An economic impact study by ProColombia and the Mexican firm STA Consultores revealed that the meetings industry brought US $2.4 Billion to Colombian economy, equaling 22.8% of tourism’s total spillover in Colombia. In addition, this figure represented a 0.43% share of Colombia’s gross domestic product.
Total profit generated by this industry is distributed across many layers of the population, since over 60% of spending was made in non-tourism related sectors, such as exhibit production, translation, decoration, or facility rentals.
“The meetings industry is a market in which the national government has set its sights on, keeping in mind that it entails high expenditure and longer stays. There has been significant progress in the sector and to date ProColombia has helped secure 265 out of 450 international events, which is the overall goal for this year. In other words, we have already achieved 58% of the goal,” stated Flavia Santoro Trujillo, ProColombia president.
Additionally, in 2018, 469,000 of event participants were foreigners, representing 9% of all meeting attendees. A total of 217,000 attendees (4.2%) hail from the United States, Canada, and Europe.
In terms of international event markets, Mexico and the United States lead the way, followed by Brazil, Ecuador, and Panama, representing 18% of global meetings. In addition, Asian delegations are increasingly choosing Colombia as the destination for exhibitions and trade shows.
The report indicates that Colombia hosted 67,951 events in 2018, with a total of 5.2 million participants (regional, national, and international) who stayed for a combined total of nearly four million nights in hotels across Colombia’s various cities.
The study took statistics from government entities—such as the National Department of Statistics and the Ministry of Trade, Industry, and Tourism—into account, in addition to interviews and specific surveys with meetings industry stakeholders, including tour operators, event planners, hotels, convention centers, bureaus, and national and international events attendees, among others.
The most common type of meetings held in Colombia are corporate or business meetings, followed by seminars, incentive programs, association congresses, and trade fairs or exhibitions. These are the types of events that the Mexican firm analyzed; however, Colombia has something to offer for other niches, such as sports and cultural events, as well as destination weddings.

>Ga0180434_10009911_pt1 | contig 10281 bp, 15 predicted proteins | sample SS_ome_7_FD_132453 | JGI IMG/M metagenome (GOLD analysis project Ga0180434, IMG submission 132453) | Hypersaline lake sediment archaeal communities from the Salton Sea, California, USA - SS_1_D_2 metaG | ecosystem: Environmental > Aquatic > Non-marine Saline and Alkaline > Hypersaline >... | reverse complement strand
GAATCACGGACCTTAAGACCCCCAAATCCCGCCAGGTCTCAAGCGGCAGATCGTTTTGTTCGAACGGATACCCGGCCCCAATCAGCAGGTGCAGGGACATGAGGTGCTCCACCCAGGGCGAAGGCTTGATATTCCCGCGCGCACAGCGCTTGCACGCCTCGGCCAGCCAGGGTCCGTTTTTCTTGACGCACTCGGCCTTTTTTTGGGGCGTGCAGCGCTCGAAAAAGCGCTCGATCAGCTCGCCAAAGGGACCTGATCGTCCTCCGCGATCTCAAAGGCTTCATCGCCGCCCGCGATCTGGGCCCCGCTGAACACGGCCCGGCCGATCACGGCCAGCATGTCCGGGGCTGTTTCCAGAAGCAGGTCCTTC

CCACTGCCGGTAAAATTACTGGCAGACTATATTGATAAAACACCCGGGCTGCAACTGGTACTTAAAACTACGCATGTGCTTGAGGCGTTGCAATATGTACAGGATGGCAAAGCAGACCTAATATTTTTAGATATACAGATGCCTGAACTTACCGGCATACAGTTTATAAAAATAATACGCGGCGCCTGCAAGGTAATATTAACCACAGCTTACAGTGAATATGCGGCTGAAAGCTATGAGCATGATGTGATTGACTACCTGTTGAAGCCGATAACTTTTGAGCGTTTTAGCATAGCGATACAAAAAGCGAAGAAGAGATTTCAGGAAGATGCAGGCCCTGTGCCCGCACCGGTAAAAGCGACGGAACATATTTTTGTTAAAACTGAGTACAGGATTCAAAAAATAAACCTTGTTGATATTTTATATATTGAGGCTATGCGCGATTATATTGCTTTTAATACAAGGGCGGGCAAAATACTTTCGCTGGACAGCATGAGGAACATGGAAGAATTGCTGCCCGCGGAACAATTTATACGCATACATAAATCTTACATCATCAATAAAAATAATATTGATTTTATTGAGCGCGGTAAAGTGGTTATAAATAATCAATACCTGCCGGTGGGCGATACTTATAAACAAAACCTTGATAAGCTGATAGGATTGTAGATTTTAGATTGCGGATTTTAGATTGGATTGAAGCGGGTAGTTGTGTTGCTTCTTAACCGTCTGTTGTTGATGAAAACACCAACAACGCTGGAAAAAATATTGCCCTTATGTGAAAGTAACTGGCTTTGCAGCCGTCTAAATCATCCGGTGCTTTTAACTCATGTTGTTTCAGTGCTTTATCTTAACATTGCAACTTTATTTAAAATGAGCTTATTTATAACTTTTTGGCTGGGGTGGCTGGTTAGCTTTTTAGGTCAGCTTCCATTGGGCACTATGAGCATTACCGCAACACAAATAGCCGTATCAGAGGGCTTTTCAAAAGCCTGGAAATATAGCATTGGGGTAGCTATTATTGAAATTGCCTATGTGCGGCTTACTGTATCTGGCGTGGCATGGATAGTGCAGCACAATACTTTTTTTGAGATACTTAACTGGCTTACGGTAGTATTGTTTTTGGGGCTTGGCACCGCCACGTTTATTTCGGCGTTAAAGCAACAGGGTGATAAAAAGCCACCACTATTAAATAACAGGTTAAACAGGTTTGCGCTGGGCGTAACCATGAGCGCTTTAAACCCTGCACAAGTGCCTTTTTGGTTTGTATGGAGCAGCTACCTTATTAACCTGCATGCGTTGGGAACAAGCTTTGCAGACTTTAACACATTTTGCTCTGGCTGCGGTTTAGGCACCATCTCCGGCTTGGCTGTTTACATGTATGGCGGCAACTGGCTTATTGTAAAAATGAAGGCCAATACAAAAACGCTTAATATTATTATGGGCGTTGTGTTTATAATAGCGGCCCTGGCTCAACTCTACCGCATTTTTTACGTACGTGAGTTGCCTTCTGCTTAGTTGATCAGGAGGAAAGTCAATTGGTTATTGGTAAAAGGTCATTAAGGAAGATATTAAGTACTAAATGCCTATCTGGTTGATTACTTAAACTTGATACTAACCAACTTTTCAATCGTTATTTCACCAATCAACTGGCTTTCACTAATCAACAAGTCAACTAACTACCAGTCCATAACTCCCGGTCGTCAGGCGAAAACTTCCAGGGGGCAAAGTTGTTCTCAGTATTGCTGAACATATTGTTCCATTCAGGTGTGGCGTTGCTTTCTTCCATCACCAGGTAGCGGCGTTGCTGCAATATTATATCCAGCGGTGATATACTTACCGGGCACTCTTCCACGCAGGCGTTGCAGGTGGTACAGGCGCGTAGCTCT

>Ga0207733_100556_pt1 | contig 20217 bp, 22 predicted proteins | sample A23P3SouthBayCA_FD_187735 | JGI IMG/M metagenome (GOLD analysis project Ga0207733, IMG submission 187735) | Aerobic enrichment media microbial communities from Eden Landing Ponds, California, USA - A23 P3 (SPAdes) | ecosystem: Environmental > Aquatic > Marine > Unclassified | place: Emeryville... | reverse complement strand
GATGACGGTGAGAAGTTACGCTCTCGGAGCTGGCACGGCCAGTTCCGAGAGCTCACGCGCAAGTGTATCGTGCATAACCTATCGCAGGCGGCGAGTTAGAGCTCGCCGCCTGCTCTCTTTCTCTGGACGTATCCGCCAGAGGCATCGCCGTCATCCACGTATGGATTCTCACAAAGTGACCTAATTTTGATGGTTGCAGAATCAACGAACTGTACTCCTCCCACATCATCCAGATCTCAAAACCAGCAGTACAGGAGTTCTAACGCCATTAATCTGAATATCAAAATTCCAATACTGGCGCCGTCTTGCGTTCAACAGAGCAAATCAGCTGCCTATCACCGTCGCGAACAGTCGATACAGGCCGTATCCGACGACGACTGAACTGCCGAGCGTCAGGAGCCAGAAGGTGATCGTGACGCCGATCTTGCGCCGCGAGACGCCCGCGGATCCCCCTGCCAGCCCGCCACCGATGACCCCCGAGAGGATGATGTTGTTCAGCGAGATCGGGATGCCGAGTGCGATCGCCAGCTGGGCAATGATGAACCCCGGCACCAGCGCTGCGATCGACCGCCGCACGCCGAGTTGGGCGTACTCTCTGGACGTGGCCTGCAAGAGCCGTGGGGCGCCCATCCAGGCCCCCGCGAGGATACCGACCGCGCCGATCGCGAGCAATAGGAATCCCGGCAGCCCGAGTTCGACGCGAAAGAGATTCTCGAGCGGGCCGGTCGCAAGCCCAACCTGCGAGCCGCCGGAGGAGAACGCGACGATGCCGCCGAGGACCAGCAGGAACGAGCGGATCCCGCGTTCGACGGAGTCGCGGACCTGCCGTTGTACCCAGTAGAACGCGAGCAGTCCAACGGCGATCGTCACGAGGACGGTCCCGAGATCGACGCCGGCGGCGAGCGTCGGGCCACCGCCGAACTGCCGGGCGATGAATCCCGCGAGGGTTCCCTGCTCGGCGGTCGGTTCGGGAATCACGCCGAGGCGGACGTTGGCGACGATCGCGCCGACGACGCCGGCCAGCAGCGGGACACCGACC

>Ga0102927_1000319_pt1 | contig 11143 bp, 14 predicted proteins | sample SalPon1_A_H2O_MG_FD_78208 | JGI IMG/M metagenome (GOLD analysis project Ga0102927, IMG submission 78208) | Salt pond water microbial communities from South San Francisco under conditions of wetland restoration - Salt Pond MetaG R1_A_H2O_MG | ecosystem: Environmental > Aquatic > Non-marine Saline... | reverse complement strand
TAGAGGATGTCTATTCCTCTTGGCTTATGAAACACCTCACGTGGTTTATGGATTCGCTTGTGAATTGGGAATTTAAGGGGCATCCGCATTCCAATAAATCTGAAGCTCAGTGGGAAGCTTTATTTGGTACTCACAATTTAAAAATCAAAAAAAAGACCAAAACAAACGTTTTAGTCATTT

The region that hosts the most events is Cundinamarca (where Bogota is located), with 51.7%, followed by Antioquia (Medellin), with 16.9%, and Valle del Cauca (Cali), with 10%.
ProColombia—the entity responsible for Colombia’s international promotion as a tourism destination and whose lines of action include attracting world-class events to Colombia’s various regions—works in markets such as the United States, Panama, Argentina, Peru, Mexico, Brazil, and Spain, promoting Colombia as a destination and presenting business opportunities to meetings industry specialists.
In addition to attracting events, another of ProColombia’s objectives is to ensure a positive impact and social legacy on the destinations hosting events. This means that in addition to their evident economic contribution, events can also be socially, educationally, or environmentally beneficial to a destination’s development or transformation. Moreover, meetings are a perfect vehicle for importing knowledge, as well as attracting investment, business, and talent.
Economic development and international promotion efforts are just some of the reasons for increased international travelers’ interest in Colombia. It has indeed become a leading destination in the travel industry.
International reviewers certify Colombia’s current popularity in this profitable market; for example, in its annual ranking, the International Congress and Convention Association (ICCA) placed Colombia among the top 30 countries for hosting international congresses. Last year, Colombia hosted 147 ICCA-category events, positioning itself 29th on the list, above Russia, New Zealand, Chile, and South Africa, among other markets.
Colombia’s successful hosting of several important events over the last few years undoubtedly confirms the country’s capacity as a world-class event destination. Among events hosted are the following: The World Economic Forum (Medellín, 2017), the World Summit of Nobel Peace Laureates (Bogotá, 2017), One Young World (Bogotá, 2017), the Central American and Caribbean Games (Barranquilla, 2018), and the UNWTO Tourism Tech Adventures (Cartagena, 2019). Among confirmed upcoming events are: the Fiexpo Latam for 2020, 2021, and 2022—in a different Colombian city each year—and the 2021 ICCA Congress, in Cartagena.